My first round of the market was a quick one, as I looked at everything and noted the articles I was interested in. On my second round, I took my time, closely checking various stores. I have a particular weakness for vessels, baskets, folk toys, and articles with cat motifs. The first shop I stopped in front of was one selling knick-knacks and sundries that all featured cats. I beamed as I surveyed the sea of cats on everything from pots, aprons, and large decorative objects to small accessories. Chatting pleasantly with the dealer, I learned that the pot was made by a famous British manufacturer and that the apron was a vintage American apron. Many of the dealers possess no brick-and-mortar stores, instead traveling from antique market to antique market. The owner of the cat-themed store told me she had an online store, so I looked forward to browsing more products after I returned home.

As I strolled, I passed an elderly gentleman who was on his way home, carrying...well, not a barrel, nor a basket, but...some sort of huge piece of wood. Where did it come from? How was he planning on using it? My imagination ran wild. The home of this gentleman, in his white hemp shirt, red cashmere vest, and elegantly worn loose trench coat, must surely be overflowing with charming pieces. I felt a growing interest not only in the antiques themselves, but in the dealers and their customers as well.

I realized that the friend I had come with, who was studying French, was engaged in conversation in that language with a young French man holding a bag brimming with wooden kokeshi dolls. He was working in Tokyo and planned to give out the kokeshi as gifts from Japan when he returned to France. At one shop I saw a charming sight: An American family had come on vacation, and the father, together with his two sons, were pleading with the mother to let them buy some soft plastic monster figures. The Oedo Antique Market is a wonderland not only for Japanese antique lovers, but for visitors from overseas as well.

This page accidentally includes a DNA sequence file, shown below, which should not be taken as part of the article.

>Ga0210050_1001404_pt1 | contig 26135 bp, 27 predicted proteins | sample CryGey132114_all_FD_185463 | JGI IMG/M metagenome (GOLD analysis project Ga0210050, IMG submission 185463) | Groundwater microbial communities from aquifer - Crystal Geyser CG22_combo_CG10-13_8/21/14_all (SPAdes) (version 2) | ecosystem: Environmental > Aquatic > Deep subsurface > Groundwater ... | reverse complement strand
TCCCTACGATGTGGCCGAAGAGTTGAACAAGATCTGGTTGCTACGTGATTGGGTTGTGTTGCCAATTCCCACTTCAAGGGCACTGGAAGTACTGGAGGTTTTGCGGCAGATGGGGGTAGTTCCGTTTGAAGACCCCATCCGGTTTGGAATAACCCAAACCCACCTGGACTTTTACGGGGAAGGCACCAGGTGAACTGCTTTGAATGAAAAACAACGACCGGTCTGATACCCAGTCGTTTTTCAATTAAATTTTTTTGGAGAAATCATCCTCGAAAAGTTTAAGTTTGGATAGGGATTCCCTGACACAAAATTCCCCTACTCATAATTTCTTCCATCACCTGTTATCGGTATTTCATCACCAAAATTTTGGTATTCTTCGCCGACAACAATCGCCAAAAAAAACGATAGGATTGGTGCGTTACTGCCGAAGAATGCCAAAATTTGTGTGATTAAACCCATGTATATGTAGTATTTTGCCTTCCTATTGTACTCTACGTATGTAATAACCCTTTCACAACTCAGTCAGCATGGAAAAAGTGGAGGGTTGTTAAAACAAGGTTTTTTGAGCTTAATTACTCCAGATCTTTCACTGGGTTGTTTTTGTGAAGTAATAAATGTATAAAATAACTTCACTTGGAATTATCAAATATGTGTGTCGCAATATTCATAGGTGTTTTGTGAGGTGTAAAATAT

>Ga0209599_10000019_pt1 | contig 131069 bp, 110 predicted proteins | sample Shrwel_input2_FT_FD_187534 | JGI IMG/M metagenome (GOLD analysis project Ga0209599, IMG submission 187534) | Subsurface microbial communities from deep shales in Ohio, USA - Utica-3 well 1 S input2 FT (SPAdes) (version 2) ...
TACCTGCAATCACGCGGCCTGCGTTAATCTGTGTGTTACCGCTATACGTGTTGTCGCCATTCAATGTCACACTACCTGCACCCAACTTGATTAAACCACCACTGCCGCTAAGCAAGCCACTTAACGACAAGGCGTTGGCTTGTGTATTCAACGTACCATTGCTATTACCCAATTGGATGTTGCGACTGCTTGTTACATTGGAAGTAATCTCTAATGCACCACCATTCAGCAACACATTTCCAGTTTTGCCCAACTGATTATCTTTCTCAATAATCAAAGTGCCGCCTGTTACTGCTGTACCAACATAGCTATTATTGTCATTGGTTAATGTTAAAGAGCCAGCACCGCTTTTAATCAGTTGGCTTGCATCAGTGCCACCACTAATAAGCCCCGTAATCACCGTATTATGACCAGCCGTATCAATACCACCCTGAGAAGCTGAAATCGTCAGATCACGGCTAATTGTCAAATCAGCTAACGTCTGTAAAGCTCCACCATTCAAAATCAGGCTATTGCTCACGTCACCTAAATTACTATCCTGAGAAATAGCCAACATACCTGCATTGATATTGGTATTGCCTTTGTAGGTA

After spending hours at the Oedo Antique Market, I left with just two tiny knick-knacks, small enough to fit on the palm of my hand. I returned to my everyday life with the same feeling of satisfaction and contentment that I did after travelling throughout Japan and around the world.

Text: Minori Kai 

Author. Born in Shizuoka Prefecture. Graduated from the Osaka University of Arts with a major in Literary Arts. Minori writes books and magazine articles, primarily about travel, walks, sweets, local breads, gifts, classic hotels and architecture, knick-knacks and sundries, and lifestyle. She excels at rediscovering the allure of foods, shops, scenery, and people, as well as unique local attractions. Minori also creates sightseeing pamphlets for local governments and gives lectures.  

Photographs: Yukari Isa
Oedo Antique Market(Japanese)

N.B. The information on this site is correct as of August 2019. It is subject to change without notice, so please confirm the details before coming to the festival.
(This is a "Tokyo Tokyo Old meets New" Project.)